Pamela Willoughby provides a wide-ranging synthesis of current knowledge about the evolution of fully modern humans in Africa during the Middle Palaeolithic / Middle Stone Age. According to most scholars, our modern ancestors first emerged in Africa and then spread throughout the habitable world. Willoughby brings evidence from mitochondrial DNA, ancient fossils, and archaeological remains (including her own research in Tanzania) to bear on questions regarding the place of human species in nature, the specific origins of Homo Sapiens, and the dispersal of these modern humans throughout Africa and around the globe. She confronts straightforwardly the problems of dating the earliest modern humans, and she discusses the various alternative models of modern human origins, which will be debated for years to come. The Evolution of Modern Humans in Africa is a compelling, thought-provoking book for both students and scholars.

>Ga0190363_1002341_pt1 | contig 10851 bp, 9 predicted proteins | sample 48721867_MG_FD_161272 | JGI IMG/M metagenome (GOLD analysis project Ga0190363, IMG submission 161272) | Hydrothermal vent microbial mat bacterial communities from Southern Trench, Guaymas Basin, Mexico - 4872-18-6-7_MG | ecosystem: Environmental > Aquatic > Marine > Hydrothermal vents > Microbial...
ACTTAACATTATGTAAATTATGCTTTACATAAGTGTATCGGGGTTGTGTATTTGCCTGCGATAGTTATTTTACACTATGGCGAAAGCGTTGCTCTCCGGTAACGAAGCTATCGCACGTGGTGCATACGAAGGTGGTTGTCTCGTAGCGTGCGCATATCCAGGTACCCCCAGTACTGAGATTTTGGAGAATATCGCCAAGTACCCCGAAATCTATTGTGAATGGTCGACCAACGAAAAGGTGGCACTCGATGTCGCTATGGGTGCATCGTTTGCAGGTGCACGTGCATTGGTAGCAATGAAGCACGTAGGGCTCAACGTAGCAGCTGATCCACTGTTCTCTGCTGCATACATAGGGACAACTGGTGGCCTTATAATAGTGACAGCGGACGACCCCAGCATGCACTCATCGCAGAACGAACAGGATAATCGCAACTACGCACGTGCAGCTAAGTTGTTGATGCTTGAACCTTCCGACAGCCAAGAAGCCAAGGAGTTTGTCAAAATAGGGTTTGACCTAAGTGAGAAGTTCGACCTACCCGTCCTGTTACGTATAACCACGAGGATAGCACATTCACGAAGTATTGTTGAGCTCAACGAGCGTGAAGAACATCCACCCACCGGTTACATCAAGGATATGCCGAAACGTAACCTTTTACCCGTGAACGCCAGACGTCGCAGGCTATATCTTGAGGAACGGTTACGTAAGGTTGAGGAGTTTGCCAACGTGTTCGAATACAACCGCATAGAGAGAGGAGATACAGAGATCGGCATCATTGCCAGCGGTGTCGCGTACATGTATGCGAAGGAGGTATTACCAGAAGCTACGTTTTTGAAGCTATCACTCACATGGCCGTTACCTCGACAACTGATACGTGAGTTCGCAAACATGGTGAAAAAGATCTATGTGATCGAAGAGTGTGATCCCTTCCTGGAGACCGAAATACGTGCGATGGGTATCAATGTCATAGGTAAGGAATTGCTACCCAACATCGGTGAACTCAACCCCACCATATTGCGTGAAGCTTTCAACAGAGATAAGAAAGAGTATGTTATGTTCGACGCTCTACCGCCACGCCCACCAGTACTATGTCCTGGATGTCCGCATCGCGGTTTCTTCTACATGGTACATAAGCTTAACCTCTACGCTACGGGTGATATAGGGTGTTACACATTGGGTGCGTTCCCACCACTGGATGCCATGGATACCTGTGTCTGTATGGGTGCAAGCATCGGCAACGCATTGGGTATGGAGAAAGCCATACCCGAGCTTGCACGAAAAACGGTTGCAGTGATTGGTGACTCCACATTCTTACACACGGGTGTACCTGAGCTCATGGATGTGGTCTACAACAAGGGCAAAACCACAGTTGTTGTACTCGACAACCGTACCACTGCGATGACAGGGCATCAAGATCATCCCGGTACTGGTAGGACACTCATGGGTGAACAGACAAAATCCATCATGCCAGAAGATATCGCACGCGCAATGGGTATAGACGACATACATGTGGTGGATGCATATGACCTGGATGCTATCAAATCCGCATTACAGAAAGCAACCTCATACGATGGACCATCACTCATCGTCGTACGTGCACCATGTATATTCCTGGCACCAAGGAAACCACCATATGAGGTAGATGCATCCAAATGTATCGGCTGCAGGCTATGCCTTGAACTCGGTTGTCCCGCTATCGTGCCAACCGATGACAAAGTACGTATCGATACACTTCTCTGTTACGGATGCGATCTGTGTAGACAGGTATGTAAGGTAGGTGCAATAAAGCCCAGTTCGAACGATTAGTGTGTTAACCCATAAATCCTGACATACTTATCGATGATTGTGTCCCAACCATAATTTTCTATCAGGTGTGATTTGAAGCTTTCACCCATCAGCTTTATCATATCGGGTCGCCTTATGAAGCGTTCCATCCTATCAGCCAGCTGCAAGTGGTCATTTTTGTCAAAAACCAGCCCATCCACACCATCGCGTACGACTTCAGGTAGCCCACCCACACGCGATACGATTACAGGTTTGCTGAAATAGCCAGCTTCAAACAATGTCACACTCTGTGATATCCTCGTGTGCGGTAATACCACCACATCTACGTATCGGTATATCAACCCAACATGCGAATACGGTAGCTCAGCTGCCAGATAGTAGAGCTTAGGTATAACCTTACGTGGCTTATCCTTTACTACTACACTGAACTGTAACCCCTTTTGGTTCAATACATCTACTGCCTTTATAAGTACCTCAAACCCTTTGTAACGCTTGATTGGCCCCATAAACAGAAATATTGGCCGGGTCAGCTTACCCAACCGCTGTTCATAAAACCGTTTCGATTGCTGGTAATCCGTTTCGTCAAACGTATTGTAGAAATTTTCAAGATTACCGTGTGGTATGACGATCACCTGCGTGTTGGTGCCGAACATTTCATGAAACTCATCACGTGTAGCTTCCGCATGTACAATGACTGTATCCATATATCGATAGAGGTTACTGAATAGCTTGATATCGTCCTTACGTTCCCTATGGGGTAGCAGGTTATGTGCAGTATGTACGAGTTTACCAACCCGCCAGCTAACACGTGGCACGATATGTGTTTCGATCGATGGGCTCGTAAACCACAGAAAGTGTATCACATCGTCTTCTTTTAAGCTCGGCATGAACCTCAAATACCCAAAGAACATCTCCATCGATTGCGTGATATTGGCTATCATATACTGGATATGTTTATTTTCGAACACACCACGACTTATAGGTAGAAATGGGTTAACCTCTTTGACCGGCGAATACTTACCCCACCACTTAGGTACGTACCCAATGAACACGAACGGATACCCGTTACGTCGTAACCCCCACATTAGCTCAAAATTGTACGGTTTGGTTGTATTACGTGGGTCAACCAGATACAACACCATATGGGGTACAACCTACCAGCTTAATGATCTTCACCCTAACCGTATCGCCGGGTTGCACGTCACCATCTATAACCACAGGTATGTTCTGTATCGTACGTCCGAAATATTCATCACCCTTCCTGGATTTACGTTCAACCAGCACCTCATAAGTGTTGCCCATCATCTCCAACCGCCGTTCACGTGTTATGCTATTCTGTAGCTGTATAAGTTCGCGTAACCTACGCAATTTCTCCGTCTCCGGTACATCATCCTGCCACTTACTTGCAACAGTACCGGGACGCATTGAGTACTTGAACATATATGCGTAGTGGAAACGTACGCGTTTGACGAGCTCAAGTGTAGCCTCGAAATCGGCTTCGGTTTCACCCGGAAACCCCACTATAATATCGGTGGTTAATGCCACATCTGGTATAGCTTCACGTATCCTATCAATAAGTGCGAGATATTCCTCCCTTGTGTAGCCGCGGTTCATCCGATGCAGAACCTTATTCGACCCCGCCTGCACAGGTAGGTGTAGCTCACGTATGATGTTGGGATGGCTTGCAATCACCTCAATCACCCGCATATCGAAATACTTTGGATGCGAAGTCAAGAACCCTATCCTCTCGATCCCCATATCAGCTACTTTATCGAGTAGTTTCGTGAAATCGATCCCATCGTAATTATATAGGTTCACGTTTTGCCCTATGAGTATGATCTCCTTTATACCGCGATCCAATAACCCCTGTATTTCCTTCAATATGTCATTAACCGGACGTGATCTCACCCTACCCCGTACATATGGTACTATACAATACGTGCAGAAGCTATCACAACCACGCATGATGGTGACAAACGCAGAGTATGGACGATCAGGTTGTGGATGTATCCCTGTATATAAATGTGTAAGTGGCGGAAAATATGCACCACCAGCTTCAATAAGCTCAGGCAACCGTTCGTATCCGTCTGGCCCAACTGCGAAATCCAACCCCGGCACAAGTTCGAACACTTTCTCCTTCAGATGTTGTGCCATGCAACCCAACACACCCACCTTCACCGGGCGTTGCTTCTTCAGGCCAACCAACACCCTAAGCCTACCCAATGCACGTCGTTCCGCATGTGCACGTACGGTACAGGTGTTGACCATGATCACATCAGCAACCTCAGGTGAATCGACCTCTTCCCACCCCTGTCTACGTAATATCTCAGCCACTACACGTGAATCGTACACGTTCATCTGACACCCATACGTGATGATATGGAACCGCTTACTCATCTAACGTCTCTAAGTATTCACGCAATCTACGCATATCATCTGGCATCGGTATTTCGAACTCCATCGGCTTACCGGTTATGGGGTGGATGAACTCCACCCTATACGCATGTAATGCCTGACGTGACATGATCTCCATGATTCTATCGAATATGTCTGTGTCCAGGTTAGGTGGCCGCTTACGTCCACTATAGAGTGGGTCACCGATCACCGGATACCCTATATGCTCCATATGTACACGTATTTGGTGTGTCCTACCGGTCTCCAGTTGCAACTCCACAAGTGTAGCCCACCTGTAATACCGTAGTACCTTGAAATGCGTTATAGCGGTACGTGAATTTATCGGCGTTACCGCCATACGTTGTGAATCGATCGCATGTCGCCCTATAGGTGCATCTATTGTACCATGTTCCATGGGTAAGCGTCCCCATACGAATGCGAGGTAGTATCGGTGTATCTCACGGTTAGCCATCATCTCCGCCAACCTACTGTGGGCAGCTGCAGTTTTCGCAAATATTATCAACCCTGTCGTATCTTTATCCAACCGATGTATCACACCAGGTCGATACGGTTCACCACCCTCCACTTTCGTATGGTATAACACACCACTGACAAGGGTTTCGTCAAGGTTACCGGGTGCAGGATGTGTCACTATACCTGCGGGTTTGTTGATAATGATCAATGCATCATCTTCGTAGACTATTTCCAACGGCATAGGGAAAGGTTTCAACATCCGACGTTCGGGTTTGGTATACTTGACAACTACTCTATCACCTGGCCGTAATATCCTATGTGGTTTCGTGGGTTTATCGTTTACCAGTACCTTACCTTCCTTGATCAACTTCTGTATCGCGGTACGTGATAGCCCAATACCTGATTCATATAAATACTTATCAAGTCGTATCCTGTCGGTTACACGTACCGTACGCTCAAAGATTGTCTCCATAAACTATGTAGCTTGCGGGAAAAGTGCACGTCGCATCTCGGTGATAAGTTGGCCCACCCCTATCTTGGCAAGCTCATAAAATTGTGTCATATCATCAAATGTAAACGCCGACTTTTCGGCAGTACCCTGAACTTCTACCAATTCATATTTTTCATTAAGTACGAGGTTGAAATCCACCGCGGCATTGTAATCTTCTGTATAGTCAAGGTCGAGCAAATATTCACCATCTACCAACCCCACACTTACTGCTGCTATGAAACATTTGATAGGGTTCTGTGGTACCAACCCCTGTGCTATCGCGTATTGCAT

Pamela R. Willoughby is Professor of anthropology at the University of Alberta.
Table of Contents
Chapter 0 Foreword Chapter 1 Modern Human Origins: A People Without History Chapter 2 Historical Perspectives: The Place of Humans in Nature Chapter 3 The Paleoenvironmental Context: The Origin and Dispersal of Modern Humans Chapter 4 The Chronological Framework: Dating the Appearance and Spread of Homo Sapiens Chapter 5 Out of Africa: When and How many times? Alternative Models of Modern Human Origins Chapter 6 Mitochondrial Eve and the Middle Stone Age: Genetics and Human Variation Chapter 7 The Fossil Hominin Evidence Chapter 8 The Archaeological Evidence from North Africa Chapter 9 The Archaeological Evidence from Sub-Saharan Africa I Chapter 10 The Archaeological Evidence from Sub-Saharan Africa II Chapter 12 Conclusions: What Does It Mean to Be a Modern Homo Sapiens? 13 References